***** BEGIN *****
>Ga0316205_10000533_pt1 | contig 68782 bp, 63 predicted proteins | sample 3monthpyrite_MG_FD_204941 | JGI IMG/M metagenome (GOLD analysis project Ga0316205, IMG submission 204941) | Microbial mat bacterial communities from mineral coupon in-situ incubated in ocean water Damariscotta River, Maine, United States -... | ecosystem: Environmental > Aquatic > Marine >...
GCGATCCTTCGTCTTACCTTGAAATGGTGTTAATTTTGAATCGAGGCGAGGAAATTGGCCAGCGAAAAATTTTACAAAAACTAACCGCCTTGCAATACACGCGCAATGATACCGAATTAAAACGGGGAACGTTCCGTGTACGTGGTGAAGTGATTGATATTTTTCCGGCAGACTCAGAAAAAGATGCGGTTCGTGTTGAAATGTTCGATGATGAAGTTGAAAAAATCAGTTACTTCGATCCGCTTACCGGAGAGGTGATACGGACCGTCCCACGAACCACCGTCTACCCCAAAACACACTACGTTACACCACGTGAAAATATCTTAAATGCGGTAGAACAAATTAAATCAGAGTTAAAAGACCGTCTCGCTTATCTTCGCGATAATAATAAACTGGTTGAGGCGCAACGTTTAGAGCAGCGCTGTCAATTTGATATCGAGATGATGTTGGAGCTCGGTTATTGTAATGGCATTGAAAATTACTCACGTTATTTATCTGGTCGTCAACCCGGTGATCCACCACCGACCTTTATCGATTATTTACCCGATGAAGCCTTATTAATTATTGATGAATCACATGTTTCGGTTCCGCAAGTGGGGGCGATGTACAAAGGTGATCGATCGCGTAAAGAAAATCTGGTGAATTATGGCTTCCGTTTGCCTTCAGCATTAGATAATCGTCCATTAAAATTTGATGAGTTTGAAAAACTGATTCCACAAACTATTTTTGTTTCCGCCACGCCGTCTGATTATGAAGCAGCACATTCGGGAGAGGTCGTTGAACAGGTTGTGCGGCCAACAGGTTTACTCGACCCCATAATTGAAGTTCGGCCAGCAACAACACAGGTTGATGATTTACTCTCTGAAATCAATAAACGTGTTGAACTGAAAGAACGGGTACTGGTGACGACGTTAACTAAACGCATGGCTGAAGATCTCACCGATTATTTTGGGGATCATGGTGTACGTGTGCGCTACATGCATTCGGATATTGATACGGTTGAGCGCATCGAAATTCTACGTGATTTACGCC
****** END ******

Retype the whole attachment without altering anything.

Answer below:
>Ga0316205_10000533_pt1 | contig 68782 bp, 63 predicted proteins | sample 3monthpyrite_MG_FD_204941 | JGI IMG/M metagenome (GOLD analysis project Ga0316205, IMG submission 204941) | Microbial mat bacterial communities from mineral coupon in-situ incubated in ocean water Damariscotta River, Maine, United States -... | ecosystem: Environmental > Aquatic > Marine >...
GCGATCCTTCGTCTTACCTTGAAATGGTGTTAATTTTGAATCGAGGCGAGGAAATTGGCCAGCGAAAAATTTTACAAAAACTAACCGCCTTGCAATACACGCGCAATGATACCGAATTAAAACGGGGAACGTTCCGTGTACGTGGTGAAGTGATTGATATTTTTCCGGCAGACTCAGAAAAAGATGCGGTTCGTGTTGAAATGTTCGATGATGAAGTTGAAAAAATCAGTTACTTCGATCCGCTTACCGGAGAGGTGATACGGACCGTCCCACGAACCACCGTCTACCCCAAAACACACTACGTTACACCACGTGAAAATATCTTAAATGCGGTAGAACAAATTAAATCAGAGTTAAAAGACCGTCTCGCTTATCTTCGCGATAATAATAAACTGGTTGAGGCGCAACGTTTAGAGCAGCGCTGTCAATTTGATATCGAGATGATGTTGGAGCTCGGTTATTGTAATGGCATTGAAAATTACTCACGTTATTTATCTGGTCGTCAACCCGGTGATCCACCACCGACCTTTATCGATTATTTACCCGATGAAGCCTTATTAATTATTGATGAATCACATGTTTCGGTTCCGCAAGTGGGGGCGATGTACAAAGGTGATCGATCGCGTAAAGAAAATCTGGTGAATTATGGCTTCCGTTTGCCTTCAGCATTAGATAATCGTCCATTAAAATTTGATGAGTTTGAAAAACTGATTCCACAAACTATTTTTGTTTCCGCCACGCCGTCTGATTATGAAGCAGCACATTCGGGAGAGGTCGTTGAACAGGTTGTGCGGCCAACAGGTTTACTCGACCCCATAATTGAAGTTCGGCCAGCAACAACACAGGTTGATGATTTACTCTCTGAAATCAATAAACGTGTTGAACTGAAAGAACGGGTACTGGTGACGACGTTAACTAAACGCATGGCTGAAGATCTCACCGATTATTTTGGGGATCATGGTGTACGTGTGCGCTACATGCATTCGGATATTGATACGGTTGAGCGCATCGAAATTCTACGTGATTTACGCC